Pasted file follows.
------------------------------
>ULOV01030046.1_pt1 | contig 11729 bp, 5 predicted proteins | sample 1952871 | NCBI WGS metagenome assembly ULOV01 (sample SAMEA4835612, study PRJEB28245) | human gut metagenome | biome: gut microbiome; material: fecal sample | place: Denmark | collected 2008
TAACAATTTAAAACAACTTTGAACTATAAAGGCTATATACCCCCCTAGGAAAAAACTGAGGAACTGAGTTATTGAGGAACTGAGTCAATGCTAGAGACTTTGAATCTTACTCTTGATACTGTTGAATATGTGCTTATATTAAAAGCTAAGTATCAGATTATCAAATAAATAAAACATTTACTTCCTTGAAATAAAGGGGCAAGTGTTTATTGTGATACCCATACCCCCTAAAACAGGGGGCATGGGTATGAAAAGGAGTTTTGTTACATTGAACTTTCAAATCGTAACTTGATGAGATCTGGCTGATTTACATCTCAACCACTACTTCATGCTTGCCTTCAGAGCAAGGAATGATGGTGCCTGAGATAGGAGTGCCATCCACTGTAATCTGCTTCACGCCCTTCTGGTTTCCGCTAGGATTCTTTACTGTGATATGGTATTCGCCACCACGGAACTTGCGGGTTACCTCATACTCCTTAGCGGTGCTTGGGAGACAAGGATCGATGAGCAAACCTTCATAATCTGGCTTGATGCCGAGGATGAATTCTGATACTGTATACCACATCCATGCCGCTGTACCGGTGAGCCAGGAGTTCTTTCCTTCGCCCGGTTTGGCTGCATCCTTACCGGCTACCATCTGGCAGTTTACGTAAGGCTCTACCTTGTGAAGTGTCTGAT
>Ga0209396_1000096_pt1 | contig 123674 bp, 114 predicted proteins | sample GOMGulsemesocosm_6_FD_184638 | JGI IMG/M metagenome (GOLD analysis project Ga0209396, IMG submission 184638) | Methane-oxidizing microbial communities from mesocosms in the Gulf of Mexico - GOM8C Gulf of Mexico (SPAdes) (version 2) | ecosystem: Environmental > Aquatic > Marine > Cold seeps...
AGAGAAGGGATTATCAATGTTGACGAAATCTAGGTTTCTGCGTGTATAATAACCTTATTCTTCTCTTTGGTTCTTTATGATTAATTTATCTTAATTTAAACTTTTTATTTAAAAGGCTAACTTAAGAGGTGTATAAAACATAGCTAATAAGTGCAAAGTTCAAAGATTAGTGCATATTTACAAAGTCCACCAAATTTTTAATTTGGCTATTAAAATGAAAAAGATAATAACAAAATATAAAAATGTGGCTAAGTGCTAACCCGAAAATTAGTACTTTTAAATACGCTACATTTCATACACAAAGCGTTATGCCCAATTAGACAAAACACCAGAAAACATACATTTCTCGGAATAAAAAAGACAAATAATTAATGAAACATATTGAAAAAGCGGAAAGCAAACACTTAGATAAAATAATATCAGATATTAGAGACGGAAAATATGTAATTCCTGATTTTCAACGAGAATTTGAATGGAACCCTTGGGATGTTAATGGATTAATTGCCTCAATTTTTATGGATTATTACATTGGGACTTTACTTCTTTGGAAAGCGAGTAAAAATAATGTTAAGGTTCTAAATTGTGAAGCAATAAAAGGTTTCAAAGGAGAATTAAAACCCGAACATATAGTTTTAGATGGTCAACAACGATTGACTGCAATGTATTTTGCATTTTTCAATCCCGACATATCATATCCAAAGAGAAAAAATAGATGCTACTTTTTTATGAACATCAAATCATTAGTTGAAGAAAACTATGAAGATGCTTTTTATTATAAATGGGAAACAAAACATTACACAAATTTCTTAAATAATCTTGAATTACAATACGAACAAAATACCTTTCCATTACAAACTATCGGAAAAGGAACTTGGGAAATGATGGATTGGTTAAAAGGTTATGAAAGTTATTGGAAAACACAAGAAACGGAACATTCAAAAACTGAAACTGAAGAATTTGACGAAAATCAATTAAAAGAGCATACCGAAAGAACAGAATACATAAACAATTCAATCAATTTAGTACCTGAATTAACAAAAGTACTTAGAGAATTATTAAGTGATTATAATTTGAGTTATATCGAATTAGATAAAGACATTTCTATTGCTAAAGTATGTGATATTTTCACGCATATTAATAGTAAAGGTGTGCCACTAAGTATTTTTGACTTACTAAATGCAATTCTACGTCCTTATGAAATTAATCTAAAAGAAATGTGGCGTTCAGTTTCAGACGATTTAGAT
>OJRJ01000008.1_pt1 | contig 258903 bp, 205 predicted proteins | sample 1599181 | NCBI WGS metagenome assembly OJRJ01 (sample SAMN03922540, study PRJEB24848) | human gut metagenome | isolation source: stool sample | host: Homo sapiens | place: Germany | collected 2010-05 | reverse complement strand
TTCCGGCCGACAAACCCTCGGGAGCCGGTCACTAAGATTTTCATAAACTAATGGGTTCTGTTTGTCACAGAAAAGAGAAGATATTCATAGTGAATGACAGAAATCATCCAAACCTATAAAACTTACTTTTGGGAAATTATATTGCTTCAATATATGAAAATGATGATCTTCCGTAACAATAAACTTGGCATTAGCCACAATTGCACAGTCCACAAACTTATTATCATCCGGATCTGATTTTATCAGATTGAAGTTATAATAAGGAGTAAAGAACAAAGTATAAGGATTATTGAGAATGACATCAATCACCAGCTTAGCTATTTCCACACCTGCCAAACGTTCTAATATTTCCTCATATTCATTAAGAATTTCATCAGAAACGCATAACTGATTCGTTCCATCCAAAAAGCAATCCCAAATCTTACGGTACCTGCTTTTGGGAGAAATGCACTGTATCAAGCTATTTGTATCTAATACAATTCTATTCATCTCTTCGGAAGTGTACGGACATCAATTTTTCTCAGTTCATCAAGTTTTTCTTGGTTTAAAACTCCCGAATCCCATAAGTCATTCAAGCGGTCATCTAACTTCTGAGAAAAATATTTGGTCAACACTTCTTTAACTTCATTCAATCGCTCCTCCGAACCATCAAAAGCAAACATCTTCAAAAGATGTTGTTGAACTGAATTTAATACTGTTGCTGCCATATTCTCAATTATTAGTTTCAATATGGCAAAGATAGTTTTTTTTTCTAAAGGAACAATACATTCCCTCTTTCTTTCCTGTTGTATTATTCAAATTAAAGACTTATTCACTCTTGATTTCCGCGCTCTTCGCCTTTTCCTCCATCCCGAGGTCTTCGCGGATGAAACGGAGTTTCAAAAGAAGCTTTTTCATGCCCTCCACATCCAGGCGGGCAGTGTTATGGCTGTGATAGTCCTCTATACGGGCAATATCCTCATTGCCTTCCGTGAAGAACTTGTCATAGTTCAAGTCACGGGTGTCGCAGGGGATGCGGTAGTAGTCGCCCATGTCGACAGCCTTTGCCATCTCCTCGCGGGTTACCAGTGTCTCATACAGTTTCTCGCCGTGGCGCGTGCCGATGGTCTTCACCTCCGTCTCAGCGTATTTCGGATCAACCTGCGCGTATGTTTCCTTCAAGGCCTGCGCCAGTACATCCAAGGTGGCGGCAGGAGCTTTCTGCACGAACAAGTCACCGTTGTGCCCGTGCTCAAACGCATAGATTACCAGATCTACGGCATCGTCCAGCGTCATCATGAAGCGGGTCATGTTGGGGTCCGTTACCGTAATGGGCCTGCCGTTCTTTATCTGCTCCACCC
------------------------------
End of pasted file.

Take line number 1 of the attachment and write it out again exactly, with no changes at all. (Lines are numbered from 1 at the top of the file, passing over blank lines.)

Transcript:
>ULOV01030046.1_pt1 | contig 11729 bp, 5 predicted proteins | sample 1952871 | NCBI WGS metagenome assembly ULOV01 (sample SAMEA4835612, study PRJEB28245) | human gut metagenome | biome: gut microbiome; material: fecal sample | place: Denmark | collected 2008